Cedarburg Green celebrates Year of the Tree despite Covid-19

By Jeanne Mueller, Cedarburg Green

“2020 is the year to focus on trees” read the headline in Cedarburg’s local newspaper. In January, a proclamation signed by Cedarburg’s mayor kicked off Cedarburg Green’s yearlong, multi-faceted promotion of trees. Cedarburg Green’s first success, a community talk on “Selecting the Right Trees for your Yard”, exceeded attendance expectations by over 225%. Interest in trees at this standing-room-only, inaugural event, held on February 24, seemed to be setting the stage for great things to come. Another hopeful sign was the mounting orders for trees being received as part of the organization’s annual bare-root tree sale.

As well, Arbor Day 2020 plans were well underway for not one (as in a normal year) but five tree planting ceremonies to be held at the three local grade schools, one middle school, and one high school. In all, ten trees were to be planted in recognition of the winners of the district-wide “Benefits of Trees” student art and writing contest organized by Thelma Heidel-Baker, Ph.D., Scientist in Residence. Concurrently, Dr. T. was working with Kevin Westphal, Cedarburg City Forester, to identify 70 of Cedarburg’s high-profile street trees. Students were to be enlisted to research the ecological impact, benefits, and value of these trees. Complied data was to be printed on large, 11×17 price tags and tied to the trees in hopes that people will begin to recognize and value trees beyond mere municipal objects.

Back at city headquarters, an order for 60 street trees was placed by Kevin in anticipation of the group’s May 25th community-wide, street tree planting day. Volunteers were already signing up and plans being made to engage homeowners in the planting of or participating in the planting of “their” tree. Anticipated social media posts and shares were to reach epic proportions! Truly, 2020 was on track to be “the year to focus on trees.”

Then, on March 25 an order of a different kind came from Governor Evers. Canceled were Cedarburg Green’s Arbor Day celebrations, in-person school, and community events. Focus on survival outweighed a focus on trees.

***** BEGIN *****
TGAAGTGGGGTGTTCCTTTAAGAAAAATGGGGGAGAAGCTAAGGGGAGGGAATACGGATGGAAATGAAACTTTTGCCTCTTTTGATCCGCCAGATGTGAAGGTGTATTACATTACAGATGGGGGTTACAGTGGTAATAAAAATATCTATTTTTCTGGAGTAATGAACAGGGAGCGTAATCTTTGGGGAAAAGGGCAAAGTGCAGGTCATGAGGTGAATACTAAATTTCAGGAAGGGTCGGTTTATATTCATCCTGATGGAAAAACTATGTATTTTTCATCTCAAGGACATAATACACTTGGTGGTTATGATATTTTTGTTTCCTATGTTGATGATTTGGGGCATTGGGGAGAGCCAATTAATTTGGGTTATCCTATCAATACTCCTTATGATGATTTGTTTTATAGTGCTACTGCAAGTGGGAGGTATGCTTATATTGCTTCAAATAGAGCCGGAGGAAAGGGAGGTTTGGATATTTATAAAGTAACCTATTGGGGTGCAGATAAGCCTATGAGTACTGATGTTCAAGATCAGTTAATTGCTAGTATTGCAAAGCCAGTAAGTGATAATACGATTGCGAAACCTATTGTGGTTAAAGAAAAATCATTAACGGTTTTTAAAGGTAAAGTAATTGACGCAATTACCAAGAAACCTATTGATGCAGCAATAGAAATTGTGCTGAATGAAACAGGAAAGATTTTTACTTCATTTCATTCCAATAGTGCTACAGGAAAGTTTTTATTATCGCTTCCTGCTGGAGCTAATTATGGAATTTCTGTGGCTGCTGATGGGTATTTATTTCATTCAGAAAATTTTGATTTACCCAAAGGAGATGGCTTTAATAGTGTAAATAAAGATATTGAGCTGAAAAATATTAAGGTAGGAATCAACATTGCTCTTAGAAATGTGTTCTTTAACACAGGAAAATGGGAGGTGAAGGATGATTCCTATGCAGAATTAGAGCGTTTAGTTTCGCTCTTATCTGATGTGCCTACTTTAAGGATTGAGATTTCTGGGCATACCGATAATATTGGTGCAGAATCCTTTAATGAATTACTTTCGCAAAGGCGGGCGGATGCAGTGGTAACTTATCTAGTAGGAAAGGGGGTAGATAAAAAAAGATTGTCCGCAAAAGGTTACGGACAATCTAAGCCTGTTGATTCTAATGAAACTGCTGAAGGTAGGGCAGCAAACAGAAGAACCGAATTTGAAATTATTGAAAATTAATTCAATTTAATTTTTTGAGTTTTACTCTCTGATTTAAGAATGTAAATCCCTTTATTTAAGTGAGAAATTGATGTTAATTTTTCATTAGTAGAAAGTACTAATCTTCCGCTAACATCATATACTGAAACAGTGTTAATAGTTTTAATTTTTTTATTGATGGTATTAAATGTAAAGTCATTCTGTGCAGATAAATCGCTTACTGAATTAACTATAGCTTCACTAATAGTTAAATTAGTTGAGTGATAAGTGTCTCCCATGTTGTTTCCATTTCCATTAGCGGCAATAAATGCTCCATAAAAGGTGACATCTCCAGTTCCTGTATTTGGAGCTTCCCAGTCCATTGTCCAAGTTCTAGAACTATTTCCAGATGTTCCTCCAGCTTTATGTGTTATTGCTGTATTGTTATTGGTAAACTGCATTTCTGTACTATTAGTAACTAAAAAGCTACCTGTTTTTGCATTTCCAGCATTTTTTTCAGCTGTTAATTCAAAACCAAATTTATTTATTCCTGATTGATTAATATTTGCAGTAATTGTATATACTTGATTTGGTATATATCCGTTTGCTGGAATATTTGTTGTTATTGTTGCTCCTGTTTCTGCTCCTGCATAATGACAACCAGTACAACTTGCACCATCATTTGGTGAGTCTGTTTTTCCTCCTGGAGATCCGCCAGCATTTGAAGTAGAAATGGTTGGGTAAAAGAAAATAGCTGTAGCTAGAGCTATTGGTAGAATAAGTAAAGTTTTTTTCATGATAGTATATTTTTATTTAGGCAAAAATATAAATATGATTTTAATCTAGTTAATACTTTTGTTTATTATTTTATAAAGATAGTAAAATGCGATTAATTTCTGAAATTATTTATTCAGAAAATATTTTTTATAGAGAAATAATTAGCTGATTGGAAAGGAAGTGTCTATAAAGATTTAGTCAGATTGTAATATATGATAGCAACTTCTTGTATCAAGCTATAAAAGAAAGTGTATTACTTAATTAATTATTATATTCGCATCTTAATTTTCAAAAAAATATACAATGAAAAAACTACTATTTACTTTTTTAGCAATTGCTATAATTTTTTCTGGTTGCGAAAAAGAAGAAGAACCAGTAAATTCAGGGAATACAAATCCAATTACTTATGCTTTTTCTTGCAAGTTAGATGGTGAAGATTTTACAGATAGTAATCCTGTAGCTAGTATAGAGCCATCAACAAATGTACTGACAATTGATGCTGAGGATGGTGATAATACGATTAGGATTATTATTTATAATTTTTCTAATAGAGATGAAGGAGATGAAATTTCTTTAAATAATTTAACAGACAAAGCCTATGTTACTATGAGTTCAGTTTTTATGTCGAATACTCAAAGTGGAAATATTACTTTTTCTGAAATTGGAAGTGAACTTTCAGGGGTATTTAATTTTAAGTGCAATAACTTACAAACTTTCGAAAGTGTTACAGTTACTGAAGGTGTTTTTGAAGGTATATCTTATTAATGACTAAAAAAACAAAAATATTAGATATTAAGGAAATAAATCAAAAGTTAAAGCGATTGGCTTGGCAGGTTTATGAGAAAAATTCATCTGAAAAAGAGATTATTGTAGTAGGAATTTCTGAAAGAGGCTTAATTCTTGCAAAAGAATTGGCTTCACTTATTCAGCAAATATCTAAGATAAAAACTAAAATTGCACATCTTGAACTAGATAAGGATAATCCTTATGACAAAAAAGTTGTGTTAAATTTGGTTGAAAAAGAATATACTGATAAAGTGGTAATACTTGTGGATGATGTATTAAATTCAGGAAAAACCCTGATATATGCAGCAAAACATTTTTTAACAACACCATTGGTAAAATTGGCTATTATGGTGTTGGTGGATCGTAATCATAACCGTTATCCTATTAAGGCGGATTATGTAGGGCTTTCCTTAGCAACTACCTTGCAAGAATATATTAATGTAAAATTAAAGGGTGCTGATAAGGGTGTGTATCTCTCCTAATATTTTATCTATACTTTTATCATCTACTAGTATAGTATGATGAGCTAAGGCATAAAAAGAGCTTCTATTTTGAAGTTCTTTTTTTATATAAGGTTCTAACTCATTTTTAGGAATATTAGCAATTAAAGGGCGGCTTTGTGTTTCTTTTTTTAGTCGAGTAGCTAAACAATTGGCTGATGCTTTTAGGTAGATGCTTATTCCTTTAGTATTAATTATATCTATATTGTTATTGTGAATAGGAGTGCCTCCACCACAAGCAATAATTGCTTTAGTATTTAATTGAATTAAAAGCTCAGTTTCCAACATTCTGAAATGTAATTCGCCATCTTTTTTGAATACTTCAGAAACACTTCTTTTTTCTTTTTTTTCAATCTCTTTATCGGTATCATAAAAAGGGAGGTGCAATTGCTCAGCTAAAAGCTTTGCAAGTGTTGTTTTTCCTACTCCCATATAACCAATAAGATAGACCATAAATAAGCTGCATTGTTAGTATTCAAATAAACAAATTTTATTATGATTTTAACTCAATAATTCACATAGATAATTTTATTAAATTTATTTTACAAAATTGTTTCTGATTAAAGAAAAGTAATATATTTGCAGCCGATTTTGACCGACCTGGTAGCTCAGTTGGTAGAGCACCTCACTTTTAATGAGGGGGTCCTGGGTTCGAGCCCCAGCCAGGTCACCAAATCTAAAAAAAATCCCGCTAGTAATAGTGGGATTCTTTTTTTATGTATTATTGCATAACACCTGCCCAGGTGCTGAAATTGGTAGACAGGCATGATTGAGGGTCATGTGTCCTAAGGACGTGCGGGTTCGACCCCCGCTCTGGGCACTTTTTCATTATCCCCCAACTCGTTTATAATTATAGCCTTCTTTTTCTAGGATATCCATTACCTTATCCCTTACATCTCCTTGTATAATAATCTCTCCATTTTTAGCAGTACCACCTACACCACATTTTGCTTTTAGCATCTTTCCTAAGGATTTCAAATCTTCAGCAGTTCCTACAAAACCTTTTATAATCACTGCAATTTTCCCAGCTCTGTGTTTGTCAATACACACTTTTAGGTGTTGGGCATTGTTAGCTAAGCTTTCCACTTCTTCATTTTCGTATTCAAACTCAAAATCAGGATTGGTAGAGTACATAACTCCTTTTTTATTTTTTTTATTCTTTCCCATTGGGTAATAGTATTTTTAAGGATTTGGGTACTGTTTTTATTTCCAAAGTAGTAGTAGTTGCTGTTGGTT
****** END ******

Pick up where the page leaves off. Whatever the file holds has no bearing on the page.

“He who plants a tree plants a hope.”  – Lucy Larcom

As planned, 60 bare-root trees arrived at the municipal building in mid-April. Instead of a myriad of eager tree planters, city crews (physically distanced in teams of two) quietly planted trees along the street medians. Invitations to plant turned into adoption proposals. An excerpt from an article in the local newspaper states:

“Although homeowners weren’t able to participate in the planting of ‘their’ tree, they can adopt the tree and make it part of their family,” he [Kevin] suggested. “Generations from now, stories will be told about this great pandemic the world is currently struggling with and then point to the tree…which, like us, not only survived but thrives.”

The following Saturday, a properly masked and gloved Kevin loaded trees into homeowners’ vehicles. Buyers were encouraged to share tree planting photos via Facebook and e-mail. Forgoing a “live” bare-root tree planting lesson, new tree planters were directed to Cedarburg Green’s website to view the 2019 tree planting video.

Dr. T pivoted to an all-digital art and writing contest. Students were encouraged to send a digital copy of their entries and keep the original for a future TBD in-person event. Tree price tags were put on hold with hopes of a Fall or Spring 2021 deployment.

With everyone sheltered-in-place, Cedarburg Green submitted articles to the local newspaper and posted to its Facebook page and website to keep engagement high. The word was still getting out and yes, a photo of two city workers backfilling a hole around a common hackberry tree IS news. In addition, Cedarburg Green’s president, John Norquist, wrote a Letter to the Editor.

“This Friday is Arbor Day, and our scheduled ‘2020 Focus On Trees’ planting events had to be canceled because of COVID-19. In the midst of stress and anxiety, witness the power of life emerging in buds that have waited all winter for this moment and breathe in the possibility they hold. Our world is a better place because of trees, and it is worth our collective attention and gratitude.”

COVID-19 tried its best to upset the apple cart of Cedarburg Green’s Arbor Day and Year of the Tree plans. A few apples fell…but the tree remains alive and able to produce more leaves and fruit – carrying on with the process of life and the promotion of trees.

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Cedarburg Green, a nonprofit organization focused on caring for and promotion of Cedarburg’s Urban Forest, received a 2020 Urban Forestry grant from the Wisconsin Department of Natural Resources. The goal of Cedarburg Green’s 2020 Focus on Trees initiative is to create more tree-educated decision makers, residents, and future homeowners (our children).

Cedarburg Green’s plans have expanded to include a partnership with the Cedarburg Public Library’s reading of “Lab Girl” by Hope Jahren, an NEA Big Read Event. As well, promoting the reading of the 2019 Pulitzer Prize winning fiction book, “The Overstory: A Novel” by Richard Powers.

In addition, Cedarburg Green fast-tracked the updating of “Trees of Distinction: A walking introductory tour of the Trees of Cedarburg” booklet in hopes of educating those venturing outside to learn about trees. Plans for round two of a community-wide, street tree planting day slated for Fall 2020 are being revisited and plans for a public display of award winning entries from the student art and writing contest are being coming together.

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